Marketing and Sales

Surveying Your Customers


In our learning guide on customer feedback in practice, we reviewed several considerations and methods for carrying out market analysis around your target customers. In this guide, we circle back to the topic of automated surveys to provide a more detailed overview that should help you think strategically about how to plan and executive your survey campaigns.

The ‘automated’ surveys we are discussing here are the type that get sent to an audience through email or over the phone, allowing you to gather data and feedback from a much larger pool than you might have time to contact individually. While that may sound like a given, it is worth revisiting the concept when deciding on what type of feedback approach to use for a given purpose. Surveys give you a larger sample size than other feedback methods, and this can be crucial when you want more solid evidence for decision making.


Survey Planning

One fundamental limitation is that as surveys get longer or ask for more in-depth answers, response rates tend to drop. This means that for each survey you will need to think critically about things like: What is the purpose of this survey? What specifically do you want to learn? Imagine receiving various answers — how will these answers affect your decision making? What are the simplest ways to get the information we need?

How many responses do you want or need in order to feel comfortable, and do you need to compromise on some questions in order to get there? This can be hard to judge at first. Survey Monkey, a popular surveying solution, gives you an estimate of what percent of people will answer based on the number and type of questions you have.

Should you segment your survey audience? Consider whether there is a specific type of customer you want to limit the survey to (example: new customers, customers who have made a purchase in the last 6 months, or who have bought specific types of products). Also consider whether to save part of your email list for a later survey predicated on insights from the first survey to avoid over-surveying.


What to ask in your surveys

Surveys can ask anything you need to know, which might seem daunting. Here we explore a few of the most useful and common survey types, which should help you narrow in on what to ask.

Net Promoter Score

Net Promoter Score (NPS) revolves around a simple 1 to 10 rating system and is probably the most common type of survey in use today. It is recognized for its simplicity, effectiveness, and ease of interpretation.

The core concept of the NPS score calculation is as follows: responses are segmented into three groups based on how they rated you—Promoters (9-10), Neutrals (7-8), and Detractors (6 and below). Your company’s overall score is determined by subtracting the percentage of detractors from the percentage of promoters (example: 40% are promoters, 10% are detractors; your score would be 30). The score itself can be measured against your previous scores or against industry benchmarks.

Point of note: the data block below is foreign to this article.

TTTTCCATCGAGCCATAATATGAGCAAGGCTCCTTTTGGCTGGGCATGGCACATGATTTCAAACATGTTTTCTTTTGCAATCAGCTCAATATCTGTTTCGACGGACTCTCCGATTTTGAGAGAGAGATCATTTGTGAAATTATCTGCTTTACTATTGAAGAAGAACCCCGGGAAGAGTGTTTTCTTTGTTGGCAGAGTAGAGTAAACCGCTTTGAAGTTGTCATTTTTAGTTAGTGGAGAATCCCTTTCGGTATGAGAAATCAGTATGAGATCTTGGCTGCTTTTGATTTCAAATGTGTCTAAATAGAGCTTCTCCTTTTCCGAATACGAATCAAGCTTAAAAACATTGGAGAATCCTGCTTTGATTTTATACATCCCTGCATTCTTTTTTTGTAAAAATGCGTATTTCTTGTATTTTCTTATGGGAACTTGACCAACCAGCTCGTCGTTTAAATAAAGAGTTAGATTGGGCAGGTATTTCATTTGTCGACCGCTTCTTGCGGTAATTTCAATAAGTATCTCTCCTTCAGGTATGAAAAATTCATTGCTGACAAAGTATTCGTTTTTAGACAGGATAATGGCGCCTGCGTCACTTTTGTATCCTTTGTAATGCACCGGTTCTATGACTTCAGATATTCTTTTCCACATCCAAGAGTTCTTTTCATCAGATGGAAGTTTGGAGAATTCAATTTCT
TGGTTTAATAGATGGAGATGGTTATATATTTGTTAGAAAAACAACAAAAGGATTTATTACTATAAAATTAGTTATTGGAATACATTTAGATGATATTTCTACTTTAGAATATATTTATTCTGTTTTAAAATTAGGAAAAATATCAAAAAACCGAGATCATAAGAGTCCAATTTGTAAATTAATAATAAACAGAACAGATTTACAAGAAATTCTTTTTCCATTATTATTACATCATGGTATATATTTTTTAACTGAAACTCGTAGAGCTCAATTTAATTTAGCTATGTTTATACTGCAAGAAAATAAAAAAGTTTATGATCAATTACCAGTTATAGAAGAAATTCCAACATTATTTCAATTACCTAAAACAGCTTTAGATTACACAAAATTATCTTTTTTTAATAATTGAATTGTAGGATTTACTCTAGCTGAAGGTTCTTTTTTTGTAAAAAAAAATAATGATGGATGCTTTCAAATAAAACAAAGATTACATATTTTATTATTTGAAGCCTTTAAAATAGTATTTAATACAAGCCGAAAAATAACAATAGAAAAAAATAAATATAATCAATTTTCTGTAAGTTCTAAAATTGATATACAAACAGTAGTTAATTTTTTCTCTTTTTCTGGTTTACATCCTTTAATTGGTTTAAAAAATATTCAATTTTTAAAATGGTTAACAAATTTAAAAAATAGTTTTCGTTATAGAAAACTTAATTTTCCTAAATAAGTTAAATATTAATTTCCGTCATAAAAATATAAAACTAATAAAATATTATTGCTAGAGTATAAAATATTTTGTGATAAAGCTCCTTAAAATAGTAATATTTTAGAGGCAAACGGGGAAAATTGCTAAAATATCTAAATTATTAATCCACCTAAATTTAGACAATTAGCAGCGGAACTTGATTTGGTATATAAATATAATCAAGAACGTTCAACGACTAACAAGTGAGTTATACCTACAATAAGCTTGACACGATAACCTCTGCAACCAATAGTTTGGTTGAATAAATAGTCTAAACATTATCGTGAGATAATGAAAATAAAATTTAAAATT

Even more useful may be the individual responses. Identifying detractors is priceless because you get a chance to not only find out what went wrong, but potentially keep them as customers. Besides the overall rating, an NPS survey usually has at least one other question for feedback, usually along the lines of “what do we do well” for promoters, and “what do we not do well” for detractors. These feedback responses will help solidify your value proposition and alert you to weaknesses.

An NPS style survey is a great choice for ongoing, periodic use. As a scheduled periodic survey, it allows companies to develop a meaningful baseline for their own performance over time, and then measure changes from that. Since it tends to be short (usually one to three questions), it is less burdensome and more likely to get responses at regular intervals. This benefit should not be taken lightly. When it comes to finding a performance metric on which to base decisions, having enough data points (responses) is of the utmost importance. That doesn’t mean other types of surveys don’t have their place, but does make the case for the simplicity of the NPS style working well for ongoing measurement.

Since NPS is used so widely, industry benchmarks are available. Accessing benchmarks would help you understand whether a seemingly low score is actually high for your industry, or whether a seemingly high score is actually low.


Key Purchasing Criteria

Another important tool to have in your survey belt is key purchasing criteria (KPC). These types of questions aim to uncover what customers care about most when looking to purchasing the types of things you provide, and how well your offerings hit those key criteria. KPC exploration can be done through a fully KPC-devoted survey, or through just a few questions woven into an existing survey. Understanding your target customers, or segments of those customers, will be invaluable for your marketing efforts. Can your organization confidently list out what factors are important to a customer’s purchase, and also rank those factors on their relative importance? If not, a KPC survey could be a game-changer.